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Could Gilead face early Sovaldi generics in Europe?

EU patent protection for the hepatitis C virus drug will end in 2024
Sovaldi

The European Patent Office has partially revoked patent protection for Gilead Sciences' hepatitis C virus drug Sovaldi, which could open the door to generic competition four years earlier than expected.

The EPO ruled on an opposition to the European patent on Sovaldi (sofosbuvir) filed by medical charity Médecins du Monde (MdM) last year, which questioned the validity of the patent.

After a two-day hearing at the EPO headquarters in Munich, the EPO decided that Gilead's patent claims "extended beyond the content of the patent application as filed".

As it stands, the ruling means that protection for Sovaldi will now extend out to 2024 rather than 2028, according to an article in STAT citing Tahir Amin, co-founder and director of intellectual property of the initiative for Medicines, Access & Knowledge (iMAK).

Gilead insists that the patent remains valid and it has full protection for its drug out to 2028, while the EPO says some of the claims in the patent are no longer admissible. The verdict can be appealed according to EPO procedure.

Gilead has already had to field a lot of criticism over the price of Sovaldi, which is often name-checked in the ongoing debate about the sustainability of medicine pricing. MdM's challenge centred on a prodrug of sofosbuvir, which it says was described in the literature ahead of Gilead's patent filings for Sovaldi.

"Sofosbuvir is a genuine example of this diversion of patent principles while the 12-weeks treatment course being priced 41,680 euros to French Social Security whereas the Indian generic version is sold 220 euros," said MdM.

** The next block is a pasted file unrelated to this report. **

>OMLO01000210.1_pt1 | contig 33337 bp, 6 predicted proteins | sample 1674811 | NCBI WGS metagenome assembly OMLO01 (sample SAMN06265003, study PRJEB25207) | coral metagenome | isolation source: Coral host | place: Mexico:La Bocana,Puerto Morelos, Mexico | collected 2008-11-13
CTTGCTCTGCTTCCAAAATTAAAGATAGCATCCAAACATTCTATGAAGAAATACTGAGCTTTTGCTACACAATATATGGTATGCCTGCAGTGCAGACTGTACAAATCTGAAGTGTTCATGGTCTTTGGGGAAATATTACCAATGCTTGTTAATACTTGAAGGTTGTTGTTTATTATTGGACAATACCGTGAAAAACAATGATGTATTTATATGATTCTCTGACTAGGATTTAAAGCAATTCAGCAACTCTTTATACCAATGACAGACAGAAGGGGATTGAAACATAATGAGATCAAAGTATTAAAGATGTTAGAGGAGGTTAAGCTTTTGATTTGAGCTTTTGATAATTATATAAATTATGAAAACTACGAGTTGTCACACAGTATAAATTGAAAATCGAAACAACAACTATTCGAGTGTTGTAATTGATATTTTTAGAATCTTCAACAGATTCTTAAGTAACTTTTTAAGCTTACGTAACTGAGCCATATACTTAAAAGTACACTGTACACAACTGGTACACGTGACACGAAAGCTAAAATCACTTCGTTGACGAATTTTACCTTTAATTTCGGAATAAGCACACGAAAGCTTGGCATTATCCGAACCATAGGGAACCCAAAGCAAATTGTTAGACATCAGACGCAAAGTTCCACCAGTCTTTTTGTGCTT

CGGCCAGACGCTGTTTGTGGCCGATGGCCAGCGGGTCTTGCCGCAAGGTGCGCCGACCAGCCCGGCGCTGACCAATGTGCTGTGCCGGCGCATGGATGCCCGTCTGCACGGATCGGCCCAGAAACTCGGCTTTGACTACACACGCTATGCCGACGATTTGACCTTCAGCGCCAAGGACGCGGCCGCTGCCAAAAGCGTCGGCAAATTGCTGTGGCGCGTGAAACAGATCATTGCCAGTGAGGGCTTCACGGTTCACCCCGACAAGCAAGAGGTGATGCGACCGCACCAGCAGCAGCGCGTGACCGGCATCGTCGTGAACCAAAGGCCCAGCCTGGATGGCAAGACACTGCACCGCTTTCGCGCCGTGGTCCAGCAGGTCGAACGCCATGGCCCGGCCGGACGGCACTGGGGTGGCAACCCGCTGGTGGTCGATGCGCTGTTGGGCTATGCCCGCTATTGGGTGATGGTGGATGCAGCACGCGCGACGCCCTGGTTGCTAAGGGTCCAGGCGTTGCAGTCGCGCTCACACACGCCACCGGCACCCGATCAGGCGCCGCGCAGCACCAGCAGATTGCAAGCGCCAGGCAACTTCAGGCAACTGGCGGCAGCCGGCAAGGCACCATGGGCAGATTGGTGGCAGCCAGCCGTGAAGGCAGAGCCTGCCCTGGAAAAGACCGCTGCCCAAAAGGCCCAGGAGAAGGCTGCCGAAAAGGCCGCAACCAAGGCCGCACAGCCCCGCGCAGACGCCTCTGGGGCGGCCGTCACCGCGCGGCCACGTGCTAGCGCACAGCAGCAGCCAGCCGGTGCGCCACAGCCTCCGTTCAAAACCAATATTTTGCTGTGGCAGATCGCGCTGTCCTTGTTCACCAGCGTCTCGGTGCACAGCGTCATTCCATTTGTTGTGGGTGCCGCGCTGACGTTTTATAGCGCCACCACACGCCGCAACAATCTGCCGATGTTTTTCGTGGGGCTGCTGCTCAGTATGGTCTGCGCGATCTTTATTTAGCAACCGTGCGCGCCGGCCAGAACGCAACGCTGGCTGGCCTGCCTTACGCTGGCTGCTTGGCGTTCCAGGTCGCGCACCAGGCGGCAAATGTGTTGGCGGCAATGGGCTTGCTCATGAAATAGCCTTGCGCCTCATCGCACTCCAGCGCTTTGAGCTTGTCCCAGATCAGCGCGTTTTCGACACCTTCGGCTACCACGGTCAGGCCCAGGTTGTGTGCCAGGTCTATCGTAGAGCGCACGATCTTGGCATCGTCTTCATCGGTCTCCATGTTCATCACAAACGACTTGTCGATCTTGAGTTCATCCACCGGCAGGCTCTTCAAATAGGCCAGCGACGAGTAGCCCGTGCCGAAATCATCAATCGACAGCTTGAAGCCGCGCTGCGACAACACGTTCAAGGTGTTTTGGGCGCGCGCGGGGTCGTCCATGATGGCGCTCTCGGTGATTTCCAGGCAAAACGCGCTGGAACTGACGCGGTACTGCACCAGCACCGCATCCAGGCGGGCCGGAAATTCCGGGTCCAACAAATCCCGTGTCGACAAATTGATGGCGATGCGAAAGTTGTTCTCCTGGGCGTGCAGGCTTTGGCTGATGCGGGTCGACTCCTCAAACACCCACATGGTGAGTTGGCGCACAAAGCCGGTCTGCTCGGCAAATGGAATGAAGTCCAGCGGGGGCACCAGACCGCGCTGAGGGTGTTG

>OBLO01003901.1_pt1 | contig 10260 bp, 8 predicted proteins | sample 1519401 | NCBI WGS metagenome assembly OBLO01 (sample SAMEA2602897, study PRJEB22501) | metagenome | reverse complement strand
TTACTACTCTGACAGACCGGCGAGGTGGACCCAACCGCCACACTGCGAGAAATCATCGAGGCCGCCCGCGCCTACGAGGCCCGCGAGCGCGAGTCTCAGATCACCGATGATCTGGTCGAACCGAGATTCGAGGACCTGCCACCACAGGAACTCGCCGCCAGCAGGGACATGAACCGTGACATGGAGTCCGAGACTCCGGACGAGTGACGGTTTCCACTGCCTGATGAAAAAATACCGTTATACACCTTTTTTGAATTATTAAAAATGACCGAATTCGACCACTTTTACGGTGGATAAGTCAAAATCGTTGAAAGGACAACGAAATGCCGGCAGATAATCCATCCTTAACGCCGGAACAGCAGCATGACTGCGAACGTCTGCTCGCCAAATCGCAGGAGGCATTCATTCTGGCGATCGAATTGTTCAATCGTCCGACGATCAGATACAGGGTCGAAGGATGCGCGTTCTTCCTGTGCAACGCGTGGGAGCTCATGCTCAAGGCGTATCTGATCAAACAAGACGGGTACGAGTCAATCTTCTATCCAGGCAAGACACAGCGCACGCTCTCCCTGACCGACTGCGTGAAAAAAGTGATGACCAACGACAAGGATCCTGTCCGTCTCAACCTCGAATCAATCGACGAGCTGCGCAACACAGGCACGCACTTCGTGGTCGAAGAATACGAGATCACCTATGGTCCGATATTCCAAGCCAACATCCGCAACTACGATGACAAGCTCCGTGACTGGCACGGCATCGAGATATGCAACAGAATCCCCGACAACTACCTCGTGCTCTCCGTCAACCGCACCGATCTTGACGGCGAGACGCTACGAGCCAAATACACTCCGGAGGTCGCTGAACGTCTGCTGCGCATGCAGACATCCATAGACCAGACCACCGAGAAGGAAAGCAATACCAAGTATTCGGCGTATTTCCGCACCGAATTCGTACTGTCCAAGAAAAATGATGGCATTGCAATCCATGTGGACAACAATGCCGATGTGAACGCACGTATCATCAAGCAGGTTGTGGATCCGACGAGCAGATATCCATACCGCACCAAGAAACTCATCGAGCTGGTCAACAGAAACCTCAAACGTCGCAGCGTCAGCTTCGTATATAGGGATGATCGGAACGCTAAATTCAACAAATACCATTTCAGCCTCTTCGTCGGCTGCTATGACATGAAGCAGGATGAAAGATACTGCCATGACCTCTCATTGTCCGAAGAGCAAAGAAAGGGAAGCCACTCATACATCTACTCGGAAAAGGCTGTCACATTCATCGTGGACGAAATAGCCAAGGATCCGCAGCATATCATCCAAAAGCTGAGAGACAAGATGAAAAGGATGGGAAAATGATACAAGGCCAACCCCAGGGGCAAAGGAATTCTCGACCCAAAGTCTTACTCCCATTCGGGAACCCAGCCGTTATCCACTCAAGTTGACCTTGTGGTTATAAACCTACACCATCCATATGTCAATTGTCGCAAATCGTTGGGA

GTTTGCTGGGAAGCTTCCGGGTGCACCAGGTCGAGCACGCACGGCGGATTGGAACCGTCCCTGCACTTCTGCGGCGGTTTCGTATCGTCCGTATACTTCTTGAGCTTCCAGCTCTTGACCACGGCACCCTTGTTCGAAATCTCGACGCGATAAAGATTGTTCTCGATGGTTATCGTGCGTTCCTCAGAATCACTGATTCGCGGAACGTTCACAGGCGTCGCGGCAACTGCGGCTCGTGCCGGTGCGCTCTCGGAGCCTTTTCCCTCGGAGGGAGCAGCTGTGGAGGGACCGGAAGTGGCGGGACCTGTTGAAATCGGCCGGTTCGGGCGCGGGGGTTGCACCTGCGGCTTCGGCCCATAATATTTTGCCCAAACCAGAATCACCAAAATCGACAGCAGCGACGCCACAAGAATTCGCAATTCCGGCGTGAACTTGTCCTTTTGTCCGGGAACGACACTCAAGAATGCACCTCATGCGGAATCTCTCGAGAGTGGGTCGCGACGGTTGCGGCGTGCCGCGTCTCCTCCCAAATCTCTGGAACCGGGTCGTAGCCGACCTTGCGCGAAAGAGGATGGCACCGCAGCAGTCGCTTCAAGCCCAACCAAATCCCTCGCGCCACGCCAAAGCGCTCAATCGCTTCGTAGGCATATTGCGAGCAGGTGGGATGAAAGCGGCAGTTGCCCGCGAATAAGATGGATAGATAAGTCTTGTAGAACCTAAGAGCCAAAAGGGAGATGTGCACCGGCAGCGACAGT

The charity welcomed the partial revocation of the patent but reiterated calls for a compulsory license, which would allow generic competition immediately.

Patents on Sovaldi have already been rejected in China, Ukraine and Egypt, but the loss of protection in a high-income region like Europe will be particularly uncomfortable for Gilead.

The company licensed rights to the drug to Indian generics companies in 2014 to improve access to the drug in low-income countries, but was criticised for not putting measures in place for hepatitis C patients in middle-income countries.

"Today's decision highlights the growing global movement of rejecting unjustified patents. This decision significantly weakens Gilead's protection on Sovaldi," said Amin.

iMAK brought the cases against Sovaldi patents in China and Ukraine, and has also challenged Gilead's intellectual property in other middle income countries, namely Argentina, Brazil, Russia and India, which initially revoked patent protection and then reversed the decision last year.

“Patent oppositions are critical to improving the quality of examination and we applaud the EPO for revoking key claims that were not in compliance with the law," he continued.

"What is really needed is more rigorous patent examination before patents are granted in order to improve patent quality."

Article by
Phil Taylor

7th October 2016

From: Sales

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